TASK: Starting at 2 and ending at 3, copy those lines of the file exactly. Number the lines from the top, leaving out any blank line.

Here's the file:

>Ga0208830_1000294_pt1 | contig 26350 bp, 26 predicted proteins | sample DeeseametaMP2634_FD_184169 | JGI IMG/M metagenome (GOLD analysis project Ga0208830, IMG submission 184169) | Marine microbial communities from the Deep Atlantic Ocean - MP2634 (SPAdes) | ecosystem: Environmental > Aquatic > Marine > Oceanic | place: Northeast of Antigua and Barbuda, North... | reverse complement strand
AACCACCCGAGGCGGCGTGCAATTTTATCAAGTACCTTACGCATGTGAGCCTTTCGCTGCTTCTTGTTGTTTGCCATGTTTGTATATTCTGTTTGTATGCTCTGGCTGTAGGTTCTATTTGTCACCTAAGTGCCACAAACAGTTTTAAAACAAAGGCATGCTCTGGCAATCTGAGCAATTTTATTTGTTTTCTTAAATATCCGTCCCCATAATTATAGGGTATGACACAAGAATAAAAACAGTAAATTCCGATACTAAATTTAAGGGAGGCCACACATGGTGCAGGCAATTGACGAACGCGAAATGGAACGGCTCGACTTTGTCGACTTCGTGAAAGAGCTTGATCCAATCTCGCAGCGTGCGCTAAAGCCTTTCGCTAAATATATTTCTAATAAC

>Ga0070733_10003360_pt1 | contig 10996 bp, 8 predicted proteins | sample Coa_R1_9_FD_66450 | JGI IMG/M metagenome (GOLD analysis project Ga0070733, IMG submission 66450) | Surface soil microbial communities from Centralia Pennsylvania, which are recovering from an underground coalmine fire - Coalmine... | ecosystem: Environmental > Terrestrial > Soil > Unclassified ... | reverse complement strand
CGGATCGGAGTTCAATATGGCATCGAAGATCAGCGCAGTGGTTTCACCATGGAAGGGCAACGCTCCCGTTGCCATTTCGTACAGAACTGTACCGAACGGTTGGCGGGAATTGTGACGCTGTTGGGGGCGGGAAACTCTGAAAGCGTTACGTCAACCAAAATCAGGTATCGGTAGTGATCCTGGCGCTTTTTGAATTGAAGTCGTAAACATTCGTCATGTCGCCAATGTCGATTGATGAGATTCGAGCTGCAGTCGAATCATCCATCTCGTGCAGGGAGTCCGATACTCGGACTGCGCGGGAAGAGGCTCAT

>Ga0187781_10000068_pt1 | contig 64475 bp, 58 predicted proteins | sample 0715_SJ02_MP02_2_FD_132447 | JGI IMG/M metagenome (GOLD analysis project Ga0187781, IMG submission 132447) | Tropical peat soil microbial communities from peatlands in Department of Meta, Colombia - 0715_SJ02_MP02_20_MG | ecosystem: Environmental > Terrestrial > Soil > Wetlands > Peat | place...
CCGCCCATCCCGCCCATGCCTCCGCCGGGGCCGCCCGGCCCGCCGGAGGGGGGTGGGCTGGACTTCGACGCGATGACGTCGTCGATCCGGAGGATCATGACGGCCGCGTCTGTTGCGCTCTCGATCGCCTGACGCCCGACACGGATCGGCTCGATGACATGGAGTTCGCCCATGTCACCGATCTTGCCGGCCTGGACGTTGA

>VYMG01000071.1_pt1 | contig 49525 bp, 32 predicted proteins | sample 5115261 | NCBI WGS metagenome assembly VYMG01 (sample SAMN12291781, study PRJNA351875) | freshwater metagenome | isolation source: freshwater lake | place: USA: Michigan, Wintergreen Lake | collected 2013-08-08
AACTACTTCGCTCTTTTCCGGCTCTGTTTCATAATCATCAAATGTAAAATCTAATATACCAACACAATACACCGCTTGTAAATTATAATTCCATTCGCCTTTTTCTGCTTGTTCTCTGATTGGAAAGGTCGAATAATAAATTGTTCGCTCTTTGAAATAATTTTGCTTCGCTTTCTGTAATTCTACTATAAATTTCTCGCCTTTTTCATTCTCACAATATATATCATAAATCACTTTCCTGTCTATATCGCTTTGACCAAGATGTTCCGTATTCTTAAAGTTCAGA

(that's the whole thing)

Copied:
AACCACCCGAGGCGGCGTGCAATTTTATCAAGTACCTTACGCATGTGAGCCTTTCGCTGCTTCTTGTTGTTTGCCATGTTTGTATATTCTGTTTGTATGCTCTGGCTGTAGGTTCTATTTGTCACCTAAGTGCCACAAACAGTTTTAAAACAAAGGCATGCTCTGGCAATCTGAGCAATTTTATTTGTTTTCTTAAATATCCGTCCCCATAATTATAGGGTATGACACAAGAATAAAAACAGTAAATTCCGATACTAAATTTAAGGGAGGCCACACATGGTGCAGGCAATTGACGAACGCGAAATGGAACGGCTCGACTTTGTCGACTTCGTGAAAGAGCTTGATCCAATCTCGCAGCGTGCGCTAAAGCCTTTCGCTAAATATATTTCTAATAAC

>Ga0070733_10003360_pt1 | contig 10996 bp, 8 predicted proteins | sample Coa_R1_9_FD_66450 | JGI IMG/M metagenome (GOLD analysis project Ga0070733, IMG submission 66450) | Surface soil microbial communities from Centralia Pennsylvania, which are recovering from an underground coalmine fire - Coalmine... | ecosystem: Environmental > Terrestrial > Soil > Unclassified ... | reverse complement strand